Beating the crowds and resting on the side of The Great Wall - Beijing
The morning started off with a fifty mile drive to the Badaling entrance to the Great Wall which was originally build in the Ming Dynasty around 1500. This is the most visited entrance due to its close proximity to urban Beijing. It was the
first area open to tourists after undergoing significant restoration in the late 1950’s, which may be why it is considered the most famous part of the wall. It is also one of the steepest. Being made of stone, the steps are very uneven.
Some steps are higher and some lower, some are deeper and some are shallow in depth. Accordingly, you have to watch your step and pay attention to all the people at the same time. Some of the steps are quite steep and walking and trying to navigate the crowds,
and view the scenery is not for the faint of heart. My calves were screaming after a pretty short time into the climb. Think Stairmaster on steroids.
The structure itself is really a fort. It has towers for lookouts and holes
in the wall for viewing the enemy and weapons. It is an amazing piece of architecture that snakes across the mountain for miles.
At times the experience was hard to enjoy because the crowds were quite heavy. It was packed with people
all walking in the same direction and pushing their way up the stairs. Often, it was hard to make your way to the sides to have a look around. My teammate wanted to climb up the wall quite a way while the guide and I chose to sit on some of the rocks on the
outer edge and wait. I think we made the right choice. We sat and enjoyed the view while my teammate fought the crowds and became frustrated, returning after a short time. The area is quite hilly and the landscape makes the construction and view of the wall
There are two ways to exit the wall. You can go down the steps just by turning around or you can take a roller coaster down. We wanted the full experience so we entered the queue to take “the slide” down. The crowds
were so heavy that if you did not continue to take every possible step forward at the right moment you were pushed. I struggled with the cultural difference in personal space and was tired of sweaty bodies bumping me and advancing me forward by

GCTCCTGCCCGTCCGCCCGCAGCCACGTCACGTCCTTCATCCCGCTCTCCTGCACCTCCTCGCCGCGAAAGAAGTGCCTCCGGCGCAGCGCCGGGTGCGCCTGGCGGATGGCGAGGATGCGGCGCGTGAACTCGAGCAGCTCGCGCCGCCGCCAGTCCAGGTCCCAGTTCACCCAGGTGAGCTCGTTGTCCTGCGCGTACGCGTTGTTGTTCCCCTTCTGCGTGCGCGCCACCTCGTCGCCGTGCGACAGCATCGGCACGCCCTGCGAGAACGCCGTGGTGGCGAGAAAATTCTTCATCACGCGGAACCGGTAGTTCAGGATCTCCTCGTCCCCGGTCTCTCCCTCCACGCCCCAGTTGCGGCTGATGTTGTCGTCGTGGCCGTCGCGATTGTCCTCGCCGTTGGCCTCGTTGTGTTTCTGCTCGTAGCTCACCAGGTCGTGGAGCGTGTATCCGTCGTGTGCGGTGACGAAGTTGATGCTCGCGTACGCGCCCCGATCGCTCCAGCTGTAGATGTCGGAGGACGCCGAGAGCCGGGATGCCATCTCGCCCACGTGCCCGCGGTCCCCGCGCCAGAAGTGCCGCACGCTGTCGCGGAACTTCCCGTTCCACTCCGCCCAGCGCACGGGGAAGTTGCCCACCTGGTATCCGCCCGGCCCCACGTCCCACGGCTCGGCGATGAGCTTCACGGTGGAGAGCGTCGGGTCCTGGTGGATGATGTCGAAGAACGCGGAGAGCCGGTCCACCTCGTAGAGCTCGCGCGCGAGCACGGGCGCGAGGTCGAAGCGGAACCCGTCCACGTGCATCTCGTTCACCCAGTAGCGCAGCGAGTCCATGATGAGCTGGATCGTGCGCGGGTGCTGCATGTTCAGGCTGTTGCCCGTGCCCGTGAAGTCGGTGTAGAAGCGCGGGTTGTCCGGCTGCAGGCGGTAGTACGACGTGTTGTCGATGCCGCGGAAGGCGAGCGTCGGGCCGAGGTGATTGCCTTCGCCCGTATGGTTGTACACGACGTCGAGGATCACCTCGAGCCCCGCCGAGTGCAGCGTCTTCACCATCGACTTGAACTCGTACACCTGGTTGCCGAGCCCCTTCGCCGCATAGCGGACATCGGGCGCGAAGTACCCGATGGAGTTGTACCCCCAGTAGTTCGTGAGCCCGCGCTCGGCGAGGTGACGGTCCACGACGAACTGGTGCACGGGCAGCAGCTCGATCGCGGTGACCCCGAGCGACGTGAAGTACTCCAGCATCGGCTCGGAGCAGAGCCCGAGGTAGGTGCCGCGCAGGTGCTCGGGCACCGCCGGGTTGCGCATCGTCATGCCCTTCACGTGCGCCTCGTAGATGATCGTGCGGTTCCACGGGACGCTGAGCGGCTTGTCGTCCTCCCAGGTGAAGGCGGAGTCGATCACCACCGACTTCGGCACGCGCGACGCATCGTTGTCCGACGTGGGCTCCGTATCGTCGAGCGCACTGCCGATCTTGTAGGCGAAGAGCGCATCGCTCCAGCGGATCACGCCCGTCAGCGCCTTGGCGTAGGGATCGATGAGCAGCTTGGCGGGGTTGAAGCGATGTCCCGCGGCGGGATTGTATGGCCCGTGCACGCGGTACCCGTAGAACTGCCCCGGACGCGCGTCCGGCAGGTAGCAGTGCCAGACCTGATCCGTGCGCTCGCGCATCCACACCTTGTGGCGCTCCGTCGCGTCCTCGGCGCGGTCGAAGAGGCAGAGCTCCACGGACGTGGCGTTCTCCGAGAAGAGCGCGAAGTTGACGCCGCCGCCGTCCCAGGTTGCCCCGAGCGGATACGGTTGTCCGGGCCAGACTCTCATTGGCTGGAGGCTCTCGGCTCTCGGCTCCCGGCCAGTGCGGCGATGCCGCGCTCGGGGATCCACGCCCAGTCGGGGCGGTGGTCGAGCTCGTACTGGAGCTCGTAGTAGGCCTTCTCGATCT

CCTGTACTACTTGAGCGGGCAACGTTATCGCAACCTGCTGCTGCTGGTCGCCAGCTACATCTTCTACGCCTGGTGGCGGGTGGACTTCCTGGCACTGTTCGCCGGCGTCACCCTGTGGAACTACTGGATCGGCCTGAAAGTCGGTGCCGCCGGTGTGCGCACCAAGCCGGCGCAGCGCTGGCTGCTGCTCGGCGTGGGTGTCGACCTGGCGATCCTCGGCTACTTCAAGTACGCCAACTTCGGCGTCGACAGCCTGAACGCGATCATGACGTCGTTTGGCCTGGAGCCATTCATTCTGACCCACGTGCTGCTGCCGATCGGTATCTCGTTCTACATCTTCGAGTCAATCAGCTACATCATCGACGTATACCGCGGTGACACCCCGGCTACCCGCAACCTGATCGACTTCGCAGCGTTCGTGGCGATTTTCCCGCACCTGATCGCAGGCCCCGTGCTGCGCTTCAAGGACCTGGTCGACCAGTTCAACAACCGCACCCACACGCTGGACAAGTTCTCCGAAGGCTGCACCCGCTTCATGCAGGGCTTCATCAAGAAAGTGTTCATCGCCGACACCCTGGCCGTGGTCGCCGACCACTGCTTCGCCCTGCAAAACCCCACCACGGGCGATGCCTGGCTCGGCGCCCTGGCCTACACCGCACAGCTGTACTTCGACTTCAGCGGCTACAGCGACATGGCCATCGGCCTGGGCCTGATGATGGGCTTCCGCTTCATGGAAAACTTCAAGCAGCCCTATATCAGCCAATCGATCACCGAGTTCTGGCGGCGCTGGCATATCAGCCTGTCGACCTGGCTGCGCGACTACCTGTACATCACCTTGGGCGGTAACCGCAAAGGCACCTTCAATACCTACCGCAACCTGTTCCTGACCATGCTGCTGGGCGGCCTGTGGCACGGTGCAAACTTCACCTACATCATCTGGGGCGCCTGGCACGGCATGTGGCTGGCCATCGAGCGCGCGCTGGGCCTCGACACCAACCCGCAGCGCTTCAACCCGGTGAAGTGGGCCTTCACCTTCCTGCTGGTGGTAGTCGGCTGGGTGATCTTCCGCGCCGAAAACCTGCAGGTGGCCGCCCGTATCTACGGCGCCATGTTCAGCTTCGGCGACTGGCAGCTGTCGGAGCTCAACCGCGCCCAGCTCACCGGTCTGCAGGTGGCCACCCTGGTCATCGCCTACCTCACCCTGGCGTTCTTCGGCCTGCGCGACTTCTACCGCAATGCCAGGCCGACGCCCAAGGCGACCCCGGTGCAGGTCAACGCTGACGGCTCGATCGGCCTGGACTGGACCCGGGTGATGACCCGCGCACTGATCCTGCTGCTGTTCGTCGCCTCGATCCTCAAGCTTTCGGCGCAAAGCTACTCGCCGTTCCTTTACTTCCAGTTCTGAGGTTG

the time I got to the head of the line. I eagerly jumped into my car, buckled my seat belt and happily watched the brakeman drive the train of cars down the hill. The cars looked like an open bobsled for the Matterhorn ride at Disneyland but they
were all hooked together in a long line. The ride was not fast but it was fun and it was an unexpected means of transport at such a famous ancient location.
Our next stop was the Ming Tombs. There is so much history here, the Chinese refer to older
monuments as Ancient sites and indeed they are. These tombs are strategically placed on a mountainside to take best advantage of feng-shui (fung-shuay) principles. Feng Shui is the art of Chinese placement and has fairly formal principles.
is small scale model of the entire area indicating how the whole valley is the burial ground for thirteen emperors and their families. There are pagodas at the top of the mountains and a valley in-between. In the museum there are a few elaborately
embroidered burial robes and a couple of crowns on display. There is definitely a sense of ceremony with the artifacts, clothing and the gates and large copper doors leading to the tombs. The actual tombs are very different than
I expected. The outsides of the tomb are very decorative and the inside very austere. The caskets are simple square boxes painted with red lacquer. The bright color creates a strong juxtaposition against the plain gray surrounding. We speculated
that the lacquer boxes may be protective enclosures for more decorative caskets inside as the Chinese culture typically has more ornamentation.
It could take anywhere from 1-3 hours depending on traffic to get across town our trips were coordinated
to avoid high traffic times.
We stopped for lunch at a lovely outdoor restaurant complete with lanterns, pagodas, ponds, flat topped Chinese style umbrellas and the staff all wearing traditional costumes. It was in between meal times so we virtually
had the place to ourselves. It was a nice retreat from the crowds, calming to our senses and the weather was perfect. The food was delicious and the service meticulous. As we left, the staff was gathering and preparing for the dinner crowd.
About forty people all lined up and all dressed in traditional wear greeted us personally, wishing good fortune as us as we left.
Our last ancient site of the day was the Summer Palace. The place was simply beautiful. The palace was designed for the
empress to take her leave from the formality of Forbidden City during the summer months. The royal summer palace sat at the top of a steep hill. The empress was carried down daily on the shoulders of four guards from the palace to the lakeside
in a pagoda chair. Visitors are not allowed in the palace itself but the grounds are beautiful. Once you get in through the multitude of large ceremonial gates there is a full view of a huge lake with boats and lotus flowers. The man made
Summer Palace Lake was designed after the famous Westlake in Hangzhou that I visited and is very similar in appearance and spectacular inside the palace grounds. No one would guess there is such a big lake within the city limits. Along the
lake there is a very long covered colonnade, called the long lobby. It was built for the empress to walk and view the lake and stay covered from the sun. Porcelain white skin was considered a sign of beauty and it was protected at all cost. Even today
commoners use umbrellas to shield their skin from the sun
We made a critical error in cancelling our end of day massage which put us unbearable traffic and shortened everyone’s good nature. It was a lesson and reminder about real life in